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Cancer Fund Distribution

Volume 408: debated on Tuesday 1 July 2003

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What plans he has to continue the exceptional tracking exercise carried out recently for cancer fund distribution. [122418]

This was an exceptional tracking exercise. The NHS is receiving £12.7 billion extra from 2003–04 to 2005–06. It is for primary care trusts in partnership with strategic health authorities and other local stakeholders to determine how best to use their funds to meet national priorities, including cancer targets.

I thank the Under-Secretary for her reply. I welcome the openness and transparency represented by that exercise to find where the cancer money went. Will we ensure in future that all the money—not only 60 per cent., which some authorities spend—will be spent on cancer, as should happen?

I know that my hon. Friend is aware that, apart from some central funding, the money is principally routed through the primary care trusts. The research and the report that the national cancer director published on 22 May show that, after some initial problems, there has been additional major spending on new cancer drugs and significant investment in other important aspects, such as expanding the cancer work force and extending services such as radiotherapy and screening. There is clear evidence that the money is getting through and making a difference, but it is up to local decision making.

Is it not a fact that many cancer patients need nutritional supplements? Given that the Lords rejected the food supplements regulations last night and that 300 nutrients are about to be taken off the shelves, does that not mean that the Government have failed to bat for Britain in Europe? The Minister claims that in the light of the so-called dossier, those nutrients can go back on the market, but is it not true that only 15 supplements have been put forward for that dossier, and that 280 odd will therefore not be put forward? What does the Minister have to say about that?

I am not entirely clear as to the direct relevance of those questions, but as you are allowing them, Mr. Speaker, I shall do my best to respond. The point is that we have negotiated the best possible deal with other European member states, and we have a long lead-in for some of the changes. Many issues have yet to be decided, and I think that we all agree that the only reason to ban any supplements is, effectively, that they are unsafe—[HON. MEMBERS: "No."] Well, that is the Government's ground for taking action, and on the basis of evidence. I trust that we can work with the industry to secure the best possible outcome for UK consumers. That is our main objective, and I believe that our best interests are served by working together.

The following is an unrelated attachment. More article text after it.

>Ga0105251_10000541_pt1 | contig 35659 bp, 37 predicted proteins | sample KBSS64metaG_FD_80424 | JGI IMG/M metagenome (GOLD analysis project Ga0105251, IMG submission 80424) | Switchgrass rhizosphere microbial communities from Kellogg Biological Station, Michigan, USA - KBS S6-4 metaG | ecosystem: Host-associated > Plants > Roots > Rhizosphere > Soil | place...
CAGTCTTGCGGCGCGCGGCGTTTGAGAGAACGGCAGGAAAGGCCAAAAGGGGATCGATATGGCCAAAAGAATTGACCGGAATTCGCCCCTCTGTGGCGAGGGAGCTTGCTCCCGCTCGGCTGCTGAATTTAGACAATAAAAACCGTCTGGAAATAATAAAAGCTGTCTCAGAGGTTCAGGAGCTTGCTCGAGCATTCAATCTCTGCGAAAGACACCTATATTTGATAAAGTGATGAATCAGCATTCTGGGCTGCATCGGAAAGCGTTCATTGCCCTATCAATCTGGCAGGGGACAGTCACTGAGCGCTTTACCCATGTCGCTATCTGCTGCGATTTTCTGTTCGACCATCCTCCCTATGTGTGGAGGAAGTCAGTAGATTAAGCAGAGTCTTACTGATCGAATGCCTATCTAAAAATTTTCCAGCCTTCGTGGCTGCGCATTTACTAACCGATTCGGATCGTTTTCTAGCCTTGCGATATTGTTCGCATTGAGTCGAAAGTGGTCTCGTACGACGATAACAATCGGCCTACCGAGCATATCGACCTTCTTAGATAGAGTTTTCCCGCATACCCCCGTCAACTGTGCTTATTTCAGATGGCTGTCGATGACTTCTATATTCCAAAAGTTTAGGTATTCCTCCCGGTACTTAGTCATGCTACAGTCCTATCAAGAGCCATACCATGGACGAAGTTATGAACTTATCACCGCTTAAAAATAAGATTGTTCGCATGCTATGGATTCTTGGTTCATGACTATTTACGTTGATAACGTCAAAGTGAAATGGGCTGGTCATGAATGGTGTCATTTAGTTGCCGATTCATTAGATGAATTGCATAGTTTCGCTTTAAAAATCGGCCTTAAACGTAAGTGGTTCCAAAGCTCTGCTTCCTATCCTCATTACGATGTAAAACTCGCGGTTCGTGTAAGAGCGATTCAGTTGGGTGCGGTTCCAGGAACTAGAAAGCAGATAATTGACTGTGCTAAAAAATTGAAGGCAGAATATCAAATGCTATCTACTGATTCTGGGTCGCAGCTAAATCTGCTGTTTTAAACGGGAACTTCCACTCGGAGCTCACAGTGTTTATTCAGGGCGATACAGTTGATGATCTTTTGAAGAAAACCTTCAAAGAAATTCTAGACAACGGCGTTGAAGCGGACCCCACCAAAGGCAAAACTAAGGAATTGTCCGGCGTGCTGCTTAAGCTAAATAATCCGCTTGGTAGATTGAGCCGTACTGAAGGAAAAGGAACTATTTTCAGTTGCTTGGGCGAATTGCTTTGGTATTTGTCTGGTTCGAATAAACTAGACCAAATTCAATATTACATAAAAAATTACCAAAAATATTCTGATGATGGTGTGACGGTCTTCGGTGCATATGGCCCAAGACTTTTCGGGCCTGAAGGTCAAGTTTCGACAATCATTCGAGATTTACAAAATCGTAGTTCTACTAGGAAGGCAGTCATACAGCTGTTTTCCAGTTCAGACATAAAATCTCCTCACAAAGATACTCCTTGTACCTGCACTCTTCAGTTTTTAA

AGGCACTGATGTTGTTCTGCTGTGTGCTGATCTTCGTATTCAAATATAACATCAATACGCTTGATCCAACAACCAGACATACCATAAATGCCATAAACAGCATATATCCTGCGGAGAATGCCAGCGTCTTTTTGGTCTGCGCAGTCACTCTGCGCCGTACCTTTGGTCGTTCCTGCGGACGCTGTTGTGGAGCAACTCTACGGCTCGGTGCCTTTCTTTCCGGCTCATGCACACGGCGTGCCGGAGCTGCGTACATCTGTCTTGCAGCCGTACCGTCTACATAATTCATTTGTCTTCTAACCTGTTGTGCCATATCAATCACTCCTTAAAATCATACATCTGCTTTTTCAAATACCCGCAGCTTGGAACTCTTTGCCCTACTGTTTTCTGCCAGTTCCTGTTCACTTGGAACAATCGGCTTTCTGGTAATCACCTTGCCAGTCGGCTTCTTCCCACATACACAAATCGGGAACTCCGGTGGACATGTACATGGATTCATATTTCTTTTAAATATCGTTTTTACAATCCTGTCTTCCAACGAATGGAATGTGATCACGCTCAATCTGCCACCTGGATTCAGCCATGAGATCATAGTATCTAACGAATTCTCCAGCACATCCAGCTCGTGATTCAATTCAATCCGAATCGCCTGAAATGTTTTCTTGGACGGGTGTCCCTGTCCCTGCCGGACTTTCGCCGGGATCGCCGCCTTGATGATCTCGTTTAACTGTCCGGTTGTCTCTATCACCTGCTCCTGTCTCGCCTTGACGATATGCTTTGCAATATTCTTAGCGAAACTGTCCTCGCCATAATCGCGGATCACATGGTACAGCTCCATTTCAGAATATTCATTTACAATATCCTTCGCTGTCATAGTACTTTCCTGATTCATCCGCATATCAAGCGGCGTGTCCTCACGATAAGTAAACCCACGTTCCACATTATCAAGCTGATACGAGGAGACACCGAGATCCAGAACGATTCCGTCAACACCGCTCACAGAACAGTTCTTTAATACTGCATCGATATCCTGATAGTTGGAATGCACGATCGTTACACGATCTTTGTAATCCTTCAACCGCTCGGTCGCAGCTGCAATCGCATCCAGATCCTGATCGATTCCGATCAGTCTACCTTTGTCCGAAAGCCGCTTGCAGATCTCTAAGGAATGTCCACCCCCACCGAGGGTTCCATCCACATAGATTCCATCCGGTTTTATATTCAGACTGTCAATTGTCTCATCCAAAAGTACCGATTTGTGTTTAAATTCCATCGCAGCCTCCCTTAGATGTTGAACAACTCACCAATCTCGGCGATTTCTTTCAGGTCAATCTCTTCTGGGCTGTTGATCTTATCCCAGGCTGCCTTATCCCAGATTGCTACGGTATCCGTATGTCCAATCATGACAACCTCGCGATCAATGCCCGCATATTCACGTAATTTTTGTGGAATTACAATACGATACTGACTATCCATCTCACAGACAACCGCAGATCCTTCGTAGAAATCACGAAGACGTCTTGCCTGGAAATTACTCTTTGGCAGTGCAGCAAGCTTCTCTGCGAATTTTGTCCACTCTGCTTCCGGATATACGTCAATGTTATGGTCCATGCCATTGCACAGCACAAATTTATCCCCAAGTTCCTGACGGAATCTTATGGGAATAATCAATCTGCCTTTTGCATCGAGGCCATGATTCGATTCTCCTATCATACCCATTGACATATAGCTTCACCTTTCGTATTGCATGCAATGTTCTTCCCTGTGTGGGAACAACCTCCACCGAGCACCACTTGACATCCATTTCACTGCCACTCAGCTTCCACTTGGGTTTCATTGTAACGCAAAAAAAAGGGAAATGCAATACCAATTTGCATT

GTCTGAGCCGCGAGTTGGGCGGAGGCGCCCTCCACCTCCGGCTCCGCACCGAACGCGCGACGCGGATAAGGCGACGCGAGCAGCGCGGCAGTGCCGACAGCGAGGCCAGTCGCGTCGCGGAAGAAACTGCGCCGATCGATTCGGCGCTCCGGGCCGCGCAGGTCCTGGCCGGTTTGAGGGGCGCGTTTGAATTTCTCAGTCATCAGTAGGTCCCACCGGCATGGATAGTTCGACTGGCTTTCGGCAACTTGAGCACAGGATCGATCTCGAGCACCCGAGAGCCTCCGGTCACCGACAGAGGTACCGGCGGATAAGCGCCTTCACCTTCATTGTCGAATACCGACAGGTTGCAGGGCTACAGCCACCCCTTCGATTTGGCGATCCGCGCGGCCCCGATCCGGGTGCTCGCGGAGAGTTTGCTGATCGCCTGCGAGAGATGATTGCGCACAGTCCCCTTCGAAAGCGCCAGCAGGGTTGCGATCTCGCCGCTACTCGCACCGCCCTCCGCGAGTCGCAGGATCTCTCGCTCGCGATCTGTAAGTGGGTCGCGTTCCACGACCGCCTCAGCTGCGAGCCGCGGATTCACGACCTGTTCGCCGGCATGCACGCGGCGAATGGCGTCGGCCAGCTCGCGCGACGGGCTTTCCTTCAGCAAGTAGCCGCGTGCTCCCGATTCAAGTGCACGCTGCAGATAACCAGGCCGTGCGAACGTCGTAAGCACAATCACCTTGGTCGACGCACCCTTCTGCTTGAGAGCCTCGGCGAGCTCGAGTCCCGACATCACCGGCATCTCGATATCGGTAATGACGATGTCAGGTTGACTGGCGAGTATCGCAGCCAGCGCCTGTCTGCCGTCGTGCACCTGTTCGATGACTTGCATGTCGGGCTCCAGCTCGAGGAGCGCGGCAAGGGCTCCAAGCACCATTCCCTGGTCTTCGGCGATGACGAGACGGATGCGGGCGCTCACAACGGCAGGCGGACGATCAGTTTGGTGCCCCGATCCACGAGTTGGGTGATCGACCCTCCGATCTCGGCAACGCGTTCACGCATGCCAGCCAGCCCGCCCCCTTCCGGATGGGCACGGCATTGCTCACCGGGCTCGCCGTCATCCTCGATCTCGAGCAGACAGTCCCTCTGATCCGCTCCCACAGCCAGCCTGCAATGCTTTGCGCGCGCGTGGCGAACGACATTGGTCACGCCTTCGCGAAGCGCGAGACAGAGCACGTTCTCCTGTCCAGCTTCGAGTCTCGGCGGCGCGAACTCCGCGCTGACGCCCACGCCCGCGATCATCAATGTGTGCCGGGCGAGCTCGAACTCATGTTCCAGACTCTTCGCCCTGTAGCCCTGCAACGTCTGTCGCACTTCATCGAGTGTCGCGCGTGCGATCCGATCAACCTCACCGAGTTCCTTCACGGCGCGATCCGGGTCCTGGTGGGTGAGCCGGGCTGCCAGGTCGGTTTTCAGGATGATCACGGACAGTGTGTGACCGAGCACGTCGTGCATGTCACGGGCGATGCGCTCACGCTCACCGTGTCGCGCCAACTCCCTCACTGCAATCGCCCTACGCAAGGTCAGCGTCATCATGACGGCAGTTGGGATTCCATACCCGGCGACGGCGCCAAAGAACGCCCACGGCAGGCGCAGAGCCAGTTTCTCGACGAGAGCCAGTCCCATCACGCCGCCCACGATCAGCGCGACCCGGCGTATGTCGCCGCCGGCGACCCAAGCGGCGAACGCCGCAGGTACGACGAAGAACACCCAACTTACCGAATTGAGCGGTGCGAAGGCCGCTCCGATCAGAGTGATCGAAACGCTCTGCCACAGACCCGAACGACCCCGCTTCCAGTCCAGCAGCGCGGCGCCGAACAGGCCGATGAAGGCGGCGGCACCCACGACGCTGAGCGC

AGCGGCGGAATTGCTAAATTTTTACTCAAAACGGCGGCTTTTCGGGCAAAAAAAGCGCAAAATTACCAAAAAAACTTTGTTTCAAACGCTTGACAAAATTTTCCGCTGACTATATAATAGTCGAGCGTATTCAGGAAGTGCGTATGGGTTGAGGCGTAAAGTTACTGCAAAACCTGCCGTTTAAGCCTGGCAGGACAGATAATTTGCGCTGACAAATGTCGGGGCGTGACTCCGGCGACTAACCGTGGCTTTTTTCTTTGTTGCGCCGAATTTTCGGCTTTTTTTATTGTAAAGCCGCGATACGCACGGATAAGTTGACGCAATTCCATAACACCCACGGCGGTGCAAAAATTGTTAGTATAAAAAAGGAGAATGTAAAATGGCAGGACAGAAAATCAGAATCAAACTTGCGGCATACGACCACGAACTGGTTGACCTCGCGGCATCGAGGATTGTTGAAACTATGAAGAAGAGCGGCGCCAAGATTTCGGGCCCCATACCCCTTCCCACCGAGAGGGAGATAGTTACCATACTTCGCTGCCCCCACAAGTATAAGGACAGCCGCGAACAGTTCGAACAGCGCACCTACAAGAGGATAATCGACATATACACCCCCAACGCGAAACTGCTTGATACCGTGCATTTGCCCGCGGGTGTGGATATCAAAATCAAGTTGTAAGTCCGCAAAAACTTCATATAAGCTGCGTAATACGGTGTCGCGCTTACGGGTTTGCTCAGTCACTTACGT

My hon. Friend is right to say that the tracking exercise has been incredibly useful. I have seen its effect on my network, allowing those concerned and me, as a Member of Parliament, to understand where the money is going. Visiting the United States also made clear just how well we are doing in terms of cancer treatment. Does she agree that this exercise is one way in which central Government can keep an eye on the money spent and ensure that local teams are spending it where they should? It also allows Members of Parliament to have confidence in the process.

I agree with my hon. Friend that it has been a useful exercise. Some differences in experience have clearly been encountered throughout the country, in terms of the money going to where we hoped it would go. But I hope that she and other Members will understand that it is quite difficult permanently to track in detail the money going into cancer services. Much of the money may go to specialisms, in which case only some of the money relates to cancer treatment. Given the ongoing bureaucracy, form filling and returns required to get a detailed picture, such a process is not sensible. However, we have overall targets and we are doing well on all of them, which is evidence that the money is getting to where it needs to be. I trust that Members will continue to take a lively interest in this issue.

Does the Minister accept that, ultimately, all cancer services in the community and in hospital outstations are underpinned by the regional cancer centres? When will the Government publish the independent review panel report on the future of acute health services in east Kent and, in particular, of the joint cancer centre at the Kent and Canterbury hospital? In practice, will we see a vital and excellent cancer centre eroded and ultimately closed by stealth?

We are looking at all of these issues carefully in the light of the panel's recommendations, but I can assure the hon. Gentleman that the report will be published shortly. He will have to wait to see what is in it, but the Government are of course totally committed to having a very high standard of care in excellent centres throughout the country. I am sure that he will join me in working towards that objective.